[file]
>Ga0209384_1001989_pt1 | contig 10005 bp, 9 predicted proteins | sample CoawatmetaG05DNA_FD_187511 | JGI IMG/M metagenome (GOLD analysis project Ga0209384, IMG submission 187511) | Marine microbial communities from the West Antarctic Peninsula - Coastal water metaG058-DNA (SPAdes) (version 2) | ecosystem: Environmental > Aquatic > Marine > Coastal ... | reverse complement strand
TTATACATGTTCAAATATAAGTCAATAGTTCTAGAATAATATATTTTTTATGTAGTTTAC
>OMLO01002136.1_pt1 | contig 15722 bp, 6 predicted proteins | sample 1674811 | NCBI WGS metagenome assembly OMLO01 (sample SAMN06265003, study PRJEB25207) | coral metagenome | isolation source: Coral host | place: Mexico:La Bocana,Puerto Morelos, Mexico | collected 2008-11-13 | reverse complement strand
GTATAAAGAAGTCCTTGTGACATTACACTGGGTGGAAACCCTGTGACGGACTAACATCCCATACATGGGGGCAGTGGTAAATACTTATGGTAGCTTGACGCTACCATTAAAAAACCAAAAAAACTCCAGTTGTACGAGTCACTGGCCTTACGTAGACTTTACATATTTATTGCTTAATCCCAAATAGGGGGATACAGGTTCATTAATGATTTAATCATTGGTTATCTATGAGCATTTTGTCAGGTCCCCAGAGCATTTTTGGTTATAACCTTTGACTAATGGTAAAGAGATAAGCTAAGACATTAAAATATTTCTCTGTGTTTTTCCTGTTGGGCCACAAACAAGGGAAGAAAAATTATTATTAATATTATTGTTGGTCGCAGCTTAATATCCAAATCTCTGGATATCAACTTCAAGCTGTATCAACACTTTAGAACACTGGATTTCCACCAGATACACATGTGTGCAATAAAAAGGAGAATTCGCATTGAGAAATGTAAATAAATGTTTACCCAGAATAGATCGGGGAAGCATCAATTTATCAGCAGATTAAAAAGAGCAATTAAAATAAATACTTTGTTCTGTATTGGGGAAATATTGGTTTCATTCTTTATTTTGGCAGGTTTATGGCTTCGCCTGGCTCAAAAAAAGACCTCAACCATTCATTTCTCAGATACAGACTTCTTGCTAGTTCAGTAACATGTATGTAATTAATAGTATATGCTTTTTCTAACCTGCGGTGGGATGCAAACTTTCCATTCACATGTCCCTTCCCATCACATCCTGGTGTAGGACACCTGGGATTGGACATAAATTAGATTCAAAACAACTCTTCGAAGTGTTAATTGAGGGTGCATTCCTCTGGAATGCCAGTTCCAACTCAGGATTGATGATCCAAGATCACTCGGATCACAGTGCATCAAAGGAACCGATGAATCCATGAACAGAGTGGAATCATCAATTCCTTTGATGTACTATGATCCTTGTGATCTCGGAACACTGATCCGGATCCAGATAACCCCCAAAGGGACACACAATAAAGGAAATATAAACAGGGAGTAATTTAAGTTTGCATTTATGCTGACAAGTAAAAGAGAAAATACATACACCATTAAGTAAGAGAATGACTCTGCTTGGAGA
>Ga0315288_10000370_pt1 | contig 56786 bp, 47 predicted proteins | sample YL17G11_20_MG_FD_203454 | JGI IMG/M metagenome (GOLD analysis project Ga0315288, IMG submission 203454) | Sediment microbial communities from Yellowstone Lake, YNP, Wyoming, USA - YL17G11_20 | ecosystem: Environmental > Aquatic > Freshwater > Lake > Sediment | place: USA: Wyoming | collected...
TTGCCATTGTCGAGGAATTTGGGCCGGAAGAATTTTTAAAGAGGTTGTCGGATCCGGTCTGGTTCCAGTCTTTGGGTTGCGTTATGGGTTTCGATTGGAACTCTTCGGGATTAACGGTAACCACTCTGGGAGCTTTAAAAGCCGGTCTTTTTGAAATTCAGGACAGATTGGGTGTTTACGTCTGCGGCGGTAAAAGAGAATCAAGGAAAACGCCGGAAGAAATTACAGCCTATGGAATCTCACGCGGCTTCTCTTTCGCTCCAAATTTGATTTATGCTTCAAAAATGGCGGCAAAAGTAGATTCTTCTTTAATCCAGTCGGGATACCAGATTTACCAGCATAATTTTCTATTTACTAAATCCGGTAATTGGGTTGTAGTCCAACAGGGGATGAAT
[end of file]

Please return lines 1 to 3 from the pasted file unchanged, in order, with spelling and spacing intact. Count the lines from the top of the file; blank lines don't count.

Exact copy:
>Ga0209384_1001989_pt1 | contig 10005 bp, 9 predicted proteins | sample CoawatmetaG05DNA_FD_187511 | JGI IMG/M metagenome (GOLD analysis project Ga0209384, IMG submission 187511) | Marine microbial communities from the West Antarctic Peninsula - Coastal water metaG058-DNA (SPAdes) (version 2) | ecosystem: Environmental > Aquatic > Marine > Coastal ... | reverse complement strand
TTATACATGTTCAAATATAAGTCAATAGTTCTAGAATAATATATTTTTTATGTAGTTTAC
>OMLO01002136.1_pt1 | contig 15722 bp, 6 predicted proteins | sample 1674811 | NCBI WGS metagenome assembly OMLO01 (sample SAMN06265003, study PRJEB25207) | coral metagenome | isolation source: Coral host | place: Mexico:La Bocana,Puerto Morelos, Mexico | collected 2008-11-13 | reverse complement strand